Sororities are a very exclusive little niche at otherwise very large universities one soon learns. They claim to pride themselves on “diversity” publicly; but in reality their goal is to breed a small army of exact replicas, little American dolls, each not too different than the one standing next to her. Their schedules are already created for them, from sun up to sun down. So too is their favorite flower, color, music, motto (who has a favorite motto for God’s sake?); their dress and attire is dictated by “what everyone does”. I cannot recall how many hundreds of times we have heard that phrase in the last two weeks. “that’s what everyone does”. And by “everyone” she means only the 80 or so girls who are in her sorority. These are not the innovators of the future. They are the hhousewivces, mothers and worker bees. And perhaps there is nothing wrong with that. I just didn’t think that we were raising one of them.
Lest we forget that all those years ago, for those who remember the Adventures of Fishy series…. Ducky and Madelyn O’Ryan were both part of the sorority system — AND “little sisters” of some dumbass frat –before I got a hold of them in the summer after our freshman year and showed them a new way of looking at life, introducing to them a different way of approaching our college years — a life filled with individuality, self expression, deep contemplation and intellectual yearning. Along with a fair share of hallucinagens, good books and great music. They never returned to the so called “Greek life” again; because instead as intellectuals we explored the actual Greeks and not some contrived fraternal system of autonamatons. So it’s not as if I am unfamiliar with the system. More just stupefied that our little one has decided to tread into these not so dangerous or challenging waters.
For the record I do not love her any less. I will just be happy when this phase has fully left her system.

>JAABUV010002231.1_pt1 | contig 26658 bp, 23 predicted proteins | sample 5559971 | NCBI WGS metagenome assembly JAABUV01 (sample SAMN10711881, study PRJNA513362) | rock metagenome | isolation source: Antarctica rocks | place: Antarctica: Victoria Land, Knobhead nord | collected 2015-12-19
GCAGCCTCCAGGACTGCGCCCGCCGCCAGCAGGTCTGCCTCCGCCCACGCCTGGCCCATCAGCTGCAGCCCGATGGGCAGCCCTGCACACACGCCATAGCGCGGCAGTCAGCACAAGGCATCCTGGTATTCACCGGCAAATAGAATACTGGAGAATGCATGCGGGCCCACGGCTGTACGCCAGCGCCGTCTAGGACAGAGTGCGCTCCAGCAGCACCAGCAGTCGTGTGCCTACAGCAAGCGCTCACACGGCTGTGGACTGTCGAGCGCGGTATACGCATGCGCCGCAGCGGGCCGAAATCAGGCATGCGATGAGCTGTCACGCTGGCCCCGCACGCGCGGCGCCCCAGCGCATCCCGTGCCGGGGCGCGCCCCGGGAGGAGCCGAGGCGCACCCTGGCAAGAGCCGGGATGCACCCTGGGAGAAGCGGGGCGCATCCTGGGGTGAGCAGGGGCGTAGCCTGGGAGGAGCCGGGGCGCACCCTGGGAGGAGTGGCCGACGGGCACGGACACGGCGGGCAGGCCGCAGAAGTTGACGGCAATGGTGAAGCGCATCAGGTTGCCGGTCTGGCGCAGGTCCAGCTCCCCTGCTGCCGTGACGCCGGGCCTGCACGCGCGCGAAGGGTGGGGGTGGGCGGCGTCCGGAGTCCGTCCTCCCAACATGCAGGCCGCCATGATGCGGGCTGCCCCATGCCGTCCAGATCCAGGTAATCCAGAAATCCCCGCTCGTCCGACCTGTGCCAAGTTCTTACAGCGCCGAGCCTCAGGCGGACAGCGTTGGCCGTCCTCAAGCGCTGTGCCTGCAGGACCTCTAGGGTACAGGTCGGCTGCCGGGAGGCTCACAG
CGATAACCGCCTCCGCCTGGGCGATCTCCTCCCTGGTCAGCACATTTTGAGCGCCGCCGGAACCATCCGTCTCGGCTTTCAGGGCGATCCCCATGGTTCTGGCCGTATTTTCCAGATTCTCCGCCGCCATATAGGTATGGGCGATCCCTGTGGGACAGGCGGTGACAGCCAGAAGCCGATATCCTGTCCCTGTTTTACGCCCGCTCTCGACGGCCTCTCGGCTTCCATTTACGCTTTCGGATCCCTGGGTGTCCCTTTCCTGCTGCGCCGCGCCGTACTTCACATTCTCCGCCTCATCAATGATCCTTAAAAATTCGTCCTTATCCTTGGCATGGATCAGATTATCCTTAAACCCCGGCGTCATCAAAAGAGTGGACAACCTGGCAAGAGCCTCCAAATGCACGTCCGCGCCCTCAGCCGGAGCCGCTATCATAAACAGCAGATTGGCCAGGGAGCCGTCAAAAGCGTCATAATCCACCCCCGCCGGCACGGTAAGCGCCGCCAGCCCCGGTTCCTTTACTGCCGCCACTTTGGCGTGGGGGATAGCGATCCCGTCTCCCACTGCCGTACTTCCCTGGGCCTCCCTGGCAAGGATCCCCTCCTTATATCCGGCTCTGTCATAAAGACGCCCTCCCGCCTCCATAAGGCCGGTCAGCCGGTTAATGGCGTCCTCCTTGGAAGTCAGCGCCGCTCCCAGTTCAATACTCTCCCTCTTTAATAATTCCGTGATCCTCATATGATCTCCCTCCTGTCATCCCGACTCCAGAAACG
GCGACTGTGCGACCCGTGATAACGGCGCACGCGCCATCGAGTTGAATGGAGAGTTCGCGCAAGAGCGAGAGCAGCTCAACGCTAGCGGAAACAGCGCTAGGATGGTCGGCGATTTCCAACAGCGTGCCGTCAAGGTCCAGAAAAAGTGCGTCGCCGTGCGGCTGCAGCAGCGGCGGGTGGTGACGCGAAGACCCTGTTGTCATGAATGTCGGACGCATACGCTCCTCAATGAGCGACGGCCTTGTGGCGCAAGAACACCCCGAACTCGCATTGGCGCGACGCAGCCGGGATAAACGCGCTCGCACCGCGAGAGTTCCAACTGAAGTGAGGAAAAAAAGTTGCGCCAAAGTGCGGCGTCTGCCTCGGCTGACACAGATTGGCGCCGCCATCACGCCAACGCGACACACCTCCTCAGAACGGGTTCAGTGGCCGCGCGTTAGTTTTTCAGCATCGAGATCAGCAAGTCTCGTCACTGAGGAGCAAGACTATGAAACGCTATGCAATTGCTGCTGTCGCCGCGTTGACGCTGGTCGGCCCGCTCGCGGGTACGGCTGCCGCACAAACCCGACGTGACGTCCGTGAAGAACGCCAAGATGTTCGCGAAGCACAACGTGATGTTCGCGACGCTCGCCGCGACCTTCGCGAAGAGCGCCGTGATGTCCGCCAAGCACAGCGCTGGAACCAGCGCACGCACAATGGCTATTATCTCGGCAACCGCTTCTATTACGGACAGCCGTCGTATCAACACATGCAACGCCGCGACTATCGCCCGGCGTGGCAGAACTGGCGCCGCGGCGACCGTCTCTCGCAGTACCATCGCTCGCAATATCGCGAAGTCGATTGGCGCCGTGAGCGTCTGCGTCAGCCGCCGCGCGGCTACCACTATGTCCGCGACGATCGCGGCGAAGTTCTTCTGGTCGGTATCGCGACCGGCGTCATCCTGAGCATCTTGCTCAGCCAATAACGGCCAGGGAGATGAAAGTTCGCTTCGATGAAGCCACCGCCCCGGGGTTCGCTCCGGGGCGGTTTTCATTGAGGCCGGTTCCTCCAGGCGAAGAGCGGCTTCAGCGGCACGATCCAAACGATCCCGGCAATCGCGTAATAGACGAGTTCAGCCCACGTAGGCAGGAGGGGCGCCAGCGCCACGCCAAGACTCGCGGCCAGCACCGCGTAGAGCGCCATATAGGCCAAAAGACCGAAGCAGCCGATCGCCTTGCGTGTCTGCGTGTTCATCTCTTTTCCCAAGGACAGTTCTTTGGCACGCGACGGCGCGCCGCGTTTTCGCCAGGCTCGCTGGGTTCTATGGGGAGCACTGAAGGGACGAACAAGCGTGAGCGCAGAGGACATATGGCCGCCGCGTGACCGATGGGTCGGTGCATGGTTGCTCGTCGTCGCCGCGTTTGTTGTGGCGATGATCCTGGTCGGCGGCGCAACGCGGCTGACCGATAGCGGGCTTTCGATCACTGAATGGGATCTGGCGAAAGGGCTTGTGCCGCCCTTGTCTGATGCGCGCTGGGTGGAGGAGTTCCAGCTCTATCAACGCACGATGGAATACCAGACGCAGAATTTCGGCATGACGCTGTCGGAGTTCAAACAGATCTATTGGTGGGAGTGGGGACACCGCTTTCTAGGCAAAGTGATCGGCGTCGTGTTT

Yes I must admit that I have been completely shocked and more than slightly disturbed and concerned that this girl, this young mind who I spent so much time with, helping to shape and form into an intelligent self reliant individual, so quickly and voluntarily transformed into the prototypical TV/movie type sorority girl. But then I saw her IN the sorority. At the sorority. With the rest of the girls. They are all SO young. So innocent. So lacking in life experience. She was so happy to be there. Felt so secure and protected. She won’t be all on her own in a big college town. Instead she will have a group of 80 or so other girls — who all call themselves “sisters” –with her along for the ride. And as childish and immature and conformed and group-think as it seemed, it also felt safe fun secure and joyful. As people who love and care for her more than anyone else on earth what more could we ask for her? She seemed truly ecstatic yesterday. She was so excited to show us her new “house” and introduce us to all her new “sisters”…. How could we feel anything BUT joy and appreciation?
It was an experience that yet again reminded me that NO belief, no matter how convicted we are of it, is 100% solid or permanent. Even if it belongs to “I”.
As we rolled up into the driveway this evening after a full day of moving our youngest into her new college home it really hit me how utterly different our lives will be now; both girls now gone for good. At least for the time being. It’s a surreal feeling that slowly creeps up on you. The reality of their permanent absence and all that is lacking in our home now because of it. There is so much you find yourself missing, the smallest and most mundane little things. It feels like a small piece of you has been cut out….even though of course that’s not the case. The Princess takes the occasional break between crying to eat a meal or speak on the phone, understanding full well that the integration of this major transition won’t resolve or go away overnight. She cries and she cries and she cries….